How do I do that without overloading them cognitively? Because that’s a key thing too. And we kind of lose people … either people consume very generic surface level content that doesn’t really get their brain moving or doesn’t help them understand anything to that sufficient level.
Or we overload somebody and show them a 40-slide PowerPoint presentation from which we’ve lost them on slide three because they’re bored or they’re overloaded because they don’t remember what was on slide two.
That’s why (quick side note with that), I love getting things on the one page or one simple thing so we can all (pun-intended) be on the same page with what we’re talking about.
Because the minute you minimize a browser and pull something up, the minute you switch from one tab to the other, go to one side or the next, there is a natural disconnect there that it’s tough to overcome.
And I think we as advisors, we as people who are very comfortable with the strategies, with the concepts, with the numbers, we don’t always account for that when we’re presenting that information to clients that there is a disconnect there that we just need to be aware of.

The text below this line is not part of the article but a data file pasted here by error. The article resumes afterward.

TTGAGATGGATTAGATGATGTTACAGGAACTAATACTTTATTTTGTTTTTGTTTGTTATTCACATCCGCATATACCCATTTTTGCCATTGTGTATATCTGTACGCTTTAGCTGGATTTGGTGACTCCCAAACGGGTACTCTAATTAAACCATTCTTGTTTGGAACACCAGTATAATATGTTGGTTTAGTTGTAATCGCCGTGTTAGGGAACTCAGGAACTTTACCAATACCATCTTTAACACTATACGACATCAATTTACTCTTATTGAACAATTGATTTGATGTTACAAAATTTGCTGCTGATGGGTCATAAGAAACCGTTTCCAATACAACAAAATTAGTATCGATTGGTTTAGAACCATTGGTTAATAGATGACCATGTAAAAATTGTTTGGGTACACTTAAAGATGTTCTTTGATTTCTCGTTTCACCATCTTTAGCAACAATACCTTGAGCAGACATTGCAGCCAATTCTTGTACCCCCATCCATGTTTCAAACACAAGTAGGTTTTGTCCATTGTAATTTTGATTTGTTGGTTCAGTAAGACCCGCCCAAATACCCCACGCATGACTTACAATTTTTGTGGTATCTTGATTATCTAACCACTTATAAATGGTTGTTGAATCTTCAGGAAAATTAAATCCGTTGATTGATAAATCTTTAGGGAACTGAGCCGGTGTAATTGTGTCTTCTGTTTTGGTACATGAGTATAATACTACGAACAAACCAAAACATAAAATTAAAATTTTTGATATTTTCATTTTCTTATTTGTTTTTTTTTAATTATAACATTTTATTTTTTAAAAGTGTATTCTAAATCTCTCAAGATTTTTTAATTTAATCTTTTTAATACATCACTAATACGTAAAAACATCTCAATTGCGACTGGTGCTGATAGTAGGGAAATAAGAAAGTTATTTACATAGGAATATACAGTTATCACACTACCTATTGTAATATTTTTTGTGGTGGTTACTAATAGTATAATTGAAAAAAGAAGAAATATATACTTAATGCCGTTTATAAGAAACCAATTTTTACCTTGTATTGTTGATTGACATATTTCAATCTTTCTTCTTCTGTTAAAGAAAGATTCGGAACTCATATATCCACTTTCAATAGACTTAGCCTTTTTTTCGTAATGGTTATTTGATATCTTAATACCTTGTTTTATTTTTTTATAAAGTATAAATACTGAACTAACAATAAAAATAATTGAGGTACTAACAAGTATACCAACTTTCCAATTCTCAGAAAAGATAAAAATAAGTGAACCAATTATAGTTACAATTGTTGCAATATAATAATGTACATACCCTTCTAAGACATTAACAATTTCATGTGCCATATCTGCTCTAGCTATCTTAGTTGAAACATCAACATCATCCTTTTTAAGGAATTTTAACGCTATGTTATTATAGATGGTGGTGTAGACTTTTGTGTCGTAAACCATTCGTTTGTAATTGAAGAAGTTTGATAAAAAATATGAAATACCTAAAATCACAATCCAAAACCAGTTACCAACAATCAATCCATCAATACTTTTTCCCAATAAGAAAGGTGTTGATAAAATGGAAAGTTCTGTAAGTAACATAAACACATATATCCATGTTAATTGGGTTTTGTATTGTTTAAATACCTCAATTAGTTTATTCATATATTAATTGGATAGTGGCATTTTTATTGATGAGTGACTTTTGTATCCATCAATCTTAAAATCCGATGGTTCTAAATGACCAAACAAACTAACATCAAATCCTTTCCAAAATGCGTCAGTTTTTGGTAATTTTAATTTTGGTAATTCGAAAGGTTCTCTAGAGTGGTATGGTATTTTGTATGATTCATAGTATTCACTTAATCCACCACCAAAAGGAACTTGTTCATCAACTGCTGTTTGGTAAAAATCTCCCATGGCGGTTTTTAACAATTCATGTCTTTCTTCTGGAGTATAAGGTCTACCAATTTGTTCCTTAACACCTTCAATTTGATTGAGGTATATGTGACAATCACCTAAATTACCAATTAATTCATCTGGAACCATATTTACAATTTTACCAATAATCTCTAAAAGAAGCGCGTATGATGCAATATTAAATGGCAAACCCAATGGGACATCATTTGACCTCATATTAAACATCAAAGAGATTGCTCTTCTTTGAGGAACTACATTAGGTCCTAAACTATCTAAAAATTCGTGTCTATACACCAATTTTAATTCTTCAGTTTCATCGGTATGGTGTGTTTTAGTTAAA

And then the last two pieces are, is what I’m presenting differentiating me? Like is this allowing me to stand out from other advisors? Is it canned content? And then probably, the most important piece is, how does this impact time? Am I able to protect my time? What about the client’s time?
And that kind of comes back to, am I using visuals that are already created for which I maybe take a look at some key takeaways, get up to speed and then can talk about them? Or am I spending the time drawing out the visuals myself, having to kind of do that every time.
And then we kind of move away from the time optimization as you know better than anybody, that’s our most valuable resource that we have that we just have to be very careful of as advisors of protecting.
Steven Jarvis: Yeah, lots of really great points there. I like how you boil it down to those four things.
As I think through different topics that we discuss with clients, especially on the tax side of things (although it expands into all sorts of areas of financial planning) there are definitely concepts that I can think of where it’s the rare exception that a client actually understands it until I’ve drawn it out in some way.